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By eating healthier, being more physically active, and losing weight, you can reduce your symptoms or even reverse diabetes. The bottom line is that you have more control over your health than you may think.
Being overweight or obese is the biggest risk factor for type 2 diabetes. However, your risk is higher if you tend to carry your weight around your abdomen as opposed to your hips and thighs.
A lot of belly fat surrounds the abdominal organs and liver and is closely linked to insulin resistance. You are at an increased risk of developing diabetes if you are:. Calories obtained from fructose found in sugary beverages such as soda, energy and sports drinks, coffee drinks, and processed foods like doughnuts, muffins, cereal, candy and granola bars are more likely to add weight around your abdomen.
Cutting back on sugary foods can mean a slimmer waistline as well as a lower risk of diabetes. The first step to making smarter choices is to separate the myths from the facts about eating to prevent or control diabetes. You can enjoy your favorite treats as long as you plan properly and limit hidden sugars. The type of carbohydrates you eat as well as serving size is key. Expensive diabetic foods generally offer no special benefit. Studies have shown that eating too much protein, especially animal protein, may actually cause insulin resistance, a key factor in diabetes.
A healthy diet includes protein, carbohydrates, and fats. Our bodies need all three to function properly. The key is a balanced diet. As with any healthy eating program, a diabetic diet is more about your overall dietary pattern rather than obsessing over specific foods.
Aim to eat more natural, unprocessed food and less packaged and convenience foods. Carbohydrates have a big impact on your blood sugar levels—more so than fats and proteins—so you need to be smart about what types of carbs you eat. Limit refined carbohydrates like white bread, pasta, and rice, as well as soda, candy, packaged meals, and snack foods.
Focus on high-fiber complex carbohydrates—also known as slow-release carbs. They are digested more slowly, thus preventing your body from producing too much insulin. High glycemic index GI foods spike your blood sugar rapidly, while low GI foods have the least effect on blood sugar. While the GI has long been promoted as a tool to help manage blood sugar, there are some notable drawbacks. If you have diabetes, you can still enjoy a small serving of your favorite dessert now and then.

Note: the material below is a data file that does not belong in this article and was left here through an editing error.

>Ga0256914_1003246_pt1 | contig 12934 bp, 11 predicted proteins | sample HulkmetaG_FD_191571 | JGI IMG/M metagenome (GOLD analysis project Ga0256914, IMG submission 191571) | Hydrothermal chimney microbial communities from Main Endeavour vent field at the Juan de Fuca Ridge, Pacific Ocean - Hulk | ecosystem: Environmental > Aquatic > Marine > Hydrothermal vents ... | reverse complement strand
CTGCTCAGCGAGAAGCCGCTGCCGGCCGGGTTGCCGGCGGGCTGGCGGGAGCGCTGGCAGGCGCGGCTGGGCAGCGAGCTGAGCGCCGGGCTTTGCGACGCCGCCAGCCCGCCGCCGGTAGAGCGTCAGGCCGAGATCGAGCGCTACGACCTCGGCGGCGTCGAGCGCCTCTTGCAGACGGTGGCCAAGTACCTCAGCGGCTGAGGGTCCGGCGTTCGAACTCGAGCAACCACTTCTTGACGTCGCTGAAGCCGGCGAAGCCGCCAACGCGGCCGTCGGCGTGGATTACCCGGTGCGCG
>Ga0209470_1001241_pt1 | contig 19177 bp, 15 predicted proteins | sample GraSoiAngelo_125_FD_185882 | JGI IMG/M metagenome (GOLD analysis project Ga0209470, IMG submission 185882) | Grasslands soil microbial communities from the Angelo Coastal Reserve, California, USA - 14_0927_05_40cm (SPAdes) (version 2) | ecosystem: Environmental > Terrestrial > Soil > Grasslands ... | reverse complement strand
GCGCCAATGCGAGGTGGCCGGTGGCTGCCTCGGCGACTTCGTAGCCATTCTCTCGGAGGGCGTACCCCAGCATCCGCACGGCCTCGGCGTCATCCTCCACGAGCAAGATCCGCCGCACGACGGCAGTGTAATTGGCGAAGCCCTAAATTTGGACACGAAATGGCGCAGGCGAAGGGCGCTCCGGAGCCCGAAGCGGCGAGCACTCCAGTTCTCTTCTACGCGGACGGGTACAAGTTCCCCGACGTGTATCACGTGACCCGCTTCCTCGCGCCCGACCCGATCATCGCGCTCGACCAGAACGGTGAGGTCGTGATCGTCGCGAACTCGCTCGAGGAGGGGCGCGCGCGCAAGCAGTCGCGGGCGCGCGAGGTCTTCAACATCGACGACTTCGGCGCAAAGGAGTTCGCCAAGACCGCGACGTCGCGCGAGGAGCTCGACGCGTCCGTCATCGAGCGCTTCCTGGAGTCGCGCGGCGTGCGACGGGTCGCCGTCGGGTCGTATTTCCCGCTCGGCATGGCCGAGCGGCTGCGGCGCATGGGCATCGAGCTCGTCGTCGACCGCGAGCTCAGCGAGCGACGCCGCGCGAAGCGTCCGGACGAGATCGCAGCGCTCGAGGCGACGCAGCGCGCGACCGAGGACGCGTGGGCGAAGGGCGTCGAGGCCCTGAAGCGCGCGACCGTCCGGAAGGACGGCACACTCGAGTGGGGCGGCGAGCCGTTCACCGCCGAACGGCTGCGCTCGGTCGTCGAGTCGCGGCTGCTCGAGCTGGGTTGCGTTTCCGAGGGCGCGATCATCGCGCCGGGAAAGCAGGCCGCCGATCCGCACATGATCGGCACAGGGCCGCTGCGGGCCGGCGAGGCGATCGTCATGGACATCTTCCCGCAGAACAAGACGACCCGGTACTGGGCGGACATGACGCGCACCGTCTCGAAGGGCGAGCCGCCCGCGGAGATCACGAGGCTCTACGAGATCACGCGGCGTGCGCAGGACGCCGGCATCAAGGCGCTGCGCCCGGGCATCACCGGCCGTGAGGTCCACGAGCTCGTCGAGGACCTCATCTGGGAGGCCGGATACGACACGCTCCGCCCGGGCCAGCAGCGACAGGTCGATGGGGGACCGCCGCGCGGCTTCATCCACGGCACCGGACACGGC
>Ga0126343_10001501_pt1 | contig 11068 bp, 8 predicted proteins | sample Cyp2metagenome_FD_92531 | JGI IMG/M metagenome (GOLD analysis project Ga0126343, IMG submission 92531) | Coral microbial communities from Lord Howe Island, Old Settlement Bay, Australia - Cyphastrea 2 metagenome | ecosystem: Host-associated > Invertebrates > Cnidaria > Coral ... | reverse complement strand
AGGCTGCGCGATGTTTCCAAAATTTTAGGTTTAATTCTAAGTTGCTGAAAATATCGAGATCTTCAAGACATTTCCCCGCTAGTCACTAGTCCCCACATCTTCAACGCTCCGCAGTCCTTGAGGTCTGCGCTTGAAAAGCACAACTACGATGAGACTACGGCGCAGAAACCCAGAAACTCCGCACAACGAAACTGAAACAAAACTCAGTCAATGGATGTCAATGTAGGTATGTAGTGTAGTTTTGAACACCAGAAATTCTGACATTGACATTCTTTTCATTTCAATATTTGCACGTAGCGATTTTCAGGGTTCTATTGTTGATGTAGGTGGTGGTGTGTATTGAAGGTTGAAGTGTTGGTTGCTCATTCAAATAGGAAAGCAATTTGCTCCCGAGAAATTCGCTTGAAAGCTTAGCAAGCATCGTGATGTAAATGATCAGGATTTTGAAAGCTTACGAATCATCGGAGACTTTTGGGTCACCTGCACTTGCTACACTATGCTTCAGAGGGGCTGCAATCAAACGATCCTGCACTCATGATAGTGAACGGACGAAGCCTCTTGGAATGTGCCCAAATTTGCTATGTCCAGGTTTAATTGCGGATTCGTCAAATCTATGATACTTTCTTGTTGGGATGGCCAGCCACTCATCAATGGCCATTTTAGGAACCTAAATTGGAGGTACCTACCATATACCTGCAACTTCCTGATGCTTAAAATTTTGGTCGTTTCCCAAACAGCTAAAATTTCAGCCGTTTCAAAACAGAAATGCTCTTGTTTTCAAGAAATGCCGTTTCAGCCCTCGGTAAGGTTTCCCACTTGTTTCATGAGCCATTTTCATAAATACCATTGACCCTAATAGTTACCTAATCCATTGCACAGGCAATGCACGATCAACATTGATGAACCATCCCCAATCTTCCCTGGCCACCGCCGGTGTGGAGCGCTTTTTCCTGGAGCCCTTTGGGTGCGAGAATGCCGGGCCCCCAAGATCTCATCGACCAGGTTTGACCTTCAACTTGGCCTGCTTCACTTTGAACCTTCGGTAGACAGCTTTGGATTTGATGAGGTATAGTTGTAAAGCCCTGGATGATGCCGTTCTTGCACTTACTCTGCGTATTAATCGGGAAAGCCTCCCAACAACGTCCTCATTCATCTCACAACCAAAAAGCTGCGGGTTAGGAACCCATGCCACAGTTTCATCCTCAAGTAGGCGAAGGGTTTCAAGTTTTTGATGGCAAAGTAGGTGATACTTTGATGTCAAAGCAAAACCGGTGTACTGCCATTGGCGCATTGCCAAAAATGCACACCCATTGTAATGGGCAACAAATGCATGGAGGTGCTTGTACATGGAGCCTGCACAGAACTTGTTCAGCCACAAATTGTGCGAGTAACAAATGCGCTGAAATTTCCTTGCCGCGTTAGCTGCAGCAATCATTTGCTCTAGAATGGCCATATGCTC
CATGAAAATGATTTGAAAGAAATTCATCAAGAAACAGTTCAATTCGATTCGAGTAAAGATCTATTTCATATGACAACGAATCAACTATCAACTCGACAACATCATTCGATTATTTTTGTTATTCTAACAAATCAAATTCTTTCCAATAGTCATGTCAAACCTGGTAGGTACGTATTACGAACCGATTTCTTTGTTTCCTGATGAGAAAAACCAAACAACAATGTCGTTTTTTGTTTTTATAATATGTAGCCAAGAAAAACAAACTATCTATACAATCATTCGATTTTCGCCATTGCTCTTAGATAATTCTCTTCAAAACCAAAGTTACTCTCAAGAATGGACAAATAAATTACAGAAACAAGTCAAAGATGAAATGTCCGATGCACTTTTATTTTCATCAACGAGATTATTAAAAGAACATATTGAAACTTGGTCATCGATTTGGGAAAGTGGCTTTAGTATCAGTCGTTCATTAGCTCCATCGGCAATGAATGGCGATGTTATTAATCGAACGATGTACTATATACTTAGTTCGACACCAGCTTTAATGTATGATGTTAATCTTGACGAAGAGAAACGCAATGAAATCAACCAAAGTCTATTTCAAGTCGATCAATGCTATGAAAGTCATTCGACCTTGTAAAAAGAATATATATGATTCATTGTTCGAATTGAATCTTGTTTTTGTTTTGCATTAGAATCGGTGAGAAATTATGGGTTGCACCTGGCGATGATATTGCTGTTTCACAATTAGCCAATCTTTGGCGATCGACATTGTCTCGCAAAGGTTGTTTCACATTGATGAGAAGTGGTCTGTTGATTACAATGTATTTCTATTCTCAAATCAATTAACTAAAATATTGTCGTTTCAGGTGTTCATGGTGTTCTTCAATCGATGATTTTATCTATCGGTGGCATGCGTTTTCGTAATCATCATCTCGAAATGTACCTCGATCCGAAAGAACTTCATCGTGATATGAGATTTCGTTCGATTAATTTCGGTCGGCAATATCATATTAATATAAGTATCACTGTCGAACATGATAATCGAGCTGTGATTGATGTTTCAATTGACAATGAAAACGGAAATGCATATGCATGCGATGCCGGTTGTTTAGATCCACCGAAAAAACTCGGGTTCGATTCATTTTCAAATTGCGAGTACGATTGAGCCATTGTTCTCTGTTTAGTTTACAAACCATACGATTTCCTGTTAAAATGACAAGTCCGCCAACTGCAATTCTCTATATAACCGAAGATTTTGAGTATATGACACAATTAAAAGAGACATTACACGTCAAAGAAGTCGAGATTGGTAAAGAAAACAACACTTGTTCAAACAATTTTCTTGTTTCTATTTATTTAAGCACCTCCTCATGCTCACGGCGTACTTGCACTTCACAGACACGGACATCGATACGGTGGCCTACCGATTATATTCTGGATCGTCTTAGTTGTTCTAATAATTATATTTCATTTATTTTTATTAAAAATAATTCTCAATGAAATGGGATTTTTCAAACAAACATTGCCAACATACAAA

The key is moderation. Reduce your cravings for sweets by slowly reduce the sugar in your diet a little at a time to give your taste buds time to adjust. Hold the bread or rice or pasta if you want dessert. Eating sweets at a meal adds extra carbohydrates so cut back on the other carb-heavy foods at the same meal. Add some healthy fat to your dessert. Think healthy fats, such as peanut butter, ricotta cheese, yogurt, or nuts.
Eat sweets with a meal, rather than as a stand-alone snack. When eaten on their own, sweets cause your blood sugar to spike. When you eat dessert, truly savor each bite. How many times have you mindlessly eaten your way through a bag of cookies or a huge piece of cake? Can you really say that you enjoyed each bite? Make your indulgence count by eating slowly and paying attention to the flavors and textures.
Reduce soft drinks, soda and juice. For each 12 oz. Try sparkling water with a twist of lemon or lime instead. Cut down on creamers and sweeteners you add to tea and coffee.
Buy unsweetened iced tea, plain yogurt, or unflavored oatmeal, for example, and add sweetener or fruit yourself. Check labels and opt for low sugar products and use fresh or frozen ingredients instead of canned goods. Be especially aware of the sugar content of cereals and sugary drinks. Avoid processed or packaged foods like canned soups, frozen dinners, or low-fat meals that often contain hidden sugar. Prepare more meals at home. You can boost sweetness with mint, cinnamon, nutmeg, or vanilla extract instead of sugar.